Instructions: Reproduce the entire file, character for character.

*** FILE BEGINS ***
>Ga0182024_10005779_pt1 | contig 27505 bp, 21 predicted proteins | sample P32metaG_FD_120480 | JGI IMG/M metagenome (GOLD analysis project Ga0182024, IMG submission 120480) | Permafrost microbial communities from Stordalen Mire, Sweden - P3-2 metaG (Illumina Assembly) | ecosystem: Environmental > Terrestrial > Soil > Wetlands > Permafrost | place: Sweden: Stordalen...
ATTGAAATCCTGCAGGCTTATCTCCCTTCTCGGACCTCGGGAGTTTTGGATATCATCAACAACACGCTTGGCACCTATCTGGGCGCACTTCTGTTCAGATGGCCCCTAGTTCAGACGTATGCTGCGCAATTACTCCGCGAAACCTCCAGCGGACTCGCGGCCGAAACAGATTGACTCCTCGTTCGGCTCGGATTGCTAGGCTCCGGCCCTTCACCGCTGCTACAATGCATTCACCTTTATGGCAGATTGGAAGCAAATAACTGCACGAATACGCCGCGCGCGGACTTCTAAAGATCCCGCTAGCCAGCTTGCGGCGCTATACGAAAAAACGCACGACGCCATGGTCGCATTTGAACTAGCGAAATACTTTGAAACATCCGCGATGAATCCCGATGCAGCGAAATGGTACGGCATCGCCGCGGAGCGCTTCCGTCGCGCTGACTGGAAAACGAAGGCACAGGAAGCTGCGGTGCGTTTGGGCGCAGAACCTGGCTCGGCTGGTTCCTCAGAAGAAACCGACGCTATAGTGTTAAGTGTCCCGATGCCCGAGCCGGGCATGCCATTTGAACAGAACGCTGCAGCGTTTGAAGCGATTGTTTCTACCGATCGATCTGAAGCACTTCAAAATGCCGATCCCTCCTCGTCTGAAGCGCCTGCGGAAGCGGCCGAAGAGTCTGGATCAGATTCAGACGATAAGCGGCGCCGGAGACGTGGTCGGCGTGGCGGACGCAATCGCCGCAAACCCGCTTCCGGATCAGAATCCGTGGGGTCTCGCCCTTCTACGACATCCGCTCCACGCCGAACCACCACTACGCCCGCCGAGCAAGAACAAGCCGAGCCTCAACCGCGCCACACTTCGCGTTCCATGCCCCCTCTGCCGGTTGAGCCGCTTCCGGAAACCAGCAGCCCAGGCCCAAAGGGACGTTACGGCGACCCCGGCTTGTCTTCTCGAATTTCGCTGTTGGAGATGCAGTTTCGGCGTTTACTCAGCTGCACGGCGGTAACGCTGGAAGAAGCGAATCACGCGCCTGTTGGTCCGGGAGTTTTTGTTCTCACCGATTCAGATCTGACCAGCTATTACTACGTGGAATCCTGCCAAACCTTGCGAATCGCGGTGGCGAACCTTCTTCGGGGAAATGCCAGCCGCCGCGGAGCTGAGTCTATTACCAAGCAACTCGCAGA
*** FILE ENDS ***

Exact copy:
>Ga0182024_10005779_pt1 | contig 27505 bp, 21 predicted proteins | sample P32metaG_FD_120480 | JGI IMG/M metagenome (GOLD analysis project Ga0182024, IMG submission 120480) | Permafrost microbial communities from Stordalen Mire, Sweden - P3-2 metaG (Illumina Assembly) | ecosystem: Environmental > Terrestrial > Soil > Wetlands > Permafrost | place: Sweden: Stordalen...
ATTGAAATCCTGCAGGCTTATCTCCCTTCTCGGACCTCGGGAGTTTTGGATATCATCAACAACACGCTTGGCACCTATCTGGGCGCACTTCTGTTCAGATGGCCCCTAGTTCAGACGTATGCTGCGCAATTACTCCGCGAAACCTCCAGCGGACTCGCGGCCGAAACAGATTGACTCCTCGTTCGGCTCGGATTGCTAGGCTCCGGCCCTTCACCGCTGCTACAATGCATTCACCTTTATGGCAGATTGGAAGCAAATAACTGCACGAATACGCCGCGCGCGGACTTCTAAAGATCCCGCTAGCCAGCTTGCGGCGCTATACGAAAAAACGCACGACGCCATGGTCGCATTTGAACTAGCGAAATACTTTGAAACATCCGCGATGAATCCCGATGCAGCGAAATGGTACGGCATCGCCGCGGAGCGCTTCCGTCGCGCTGACTGGAAAACGAAGGCACAGGAAGCTGCGGTGCGTTTGGGCGCAGAACCTGGCTCGGCTGGTTCCTCAGAAGAAACCGACGCTATAGTGTTAAGTGTCCCGATGCCCGAGCCGGGCATGCCATTTGAACAGAACGCTGCAGCGTTTGAAGCGATTGTTTCTACCGATCGATCTGAAGCACTTCAAAATGCCGATCCCTCCTCGTCTGAAGCGCCTGCGGAAGCGGCCGAAGAGTCTGGATCAGATTCAGACGATAAGCGGCGCCGGAGACGTGGTCGGCGTGGCGGACGCAATCGCCGCAAACCCGCTTCCGGATCAGAATCCGTGGGGTCTCGCCCTTCTACGACATCCGCTCCACGCCGAACCACCACTACGCCCGCCGAGCAAGAACAAGCCGAGCCTCAACCGCGCCACACTTCGCGTTCCATGCCCCCTCTGCCGGTTGAGCCGCTTCCGGAAACCAGCAGCCCAGGCCCAAAGGGACGTTACGGCGACCCCGGCTTGTCTTCTCGAATTTCGCTGTTGGAGATGCAGTTTCGGCGTTTACTCAGCTGCACGGCGGTAACGCTGGAAGAAGCGAATCACGCGCCTGTTGGTCCGGGAGTTTTTGTTCTCACCGATTCAGATCTGACCAGCTATTACTACGTGGAATCCTGCCAAACCTTGCGAATCGCGGTGGCGAACCTTCTTCGGGGAAATGCCAGCCGCCGCGGAGCTGAGTCTATTACCAAGCAACTCGCAGA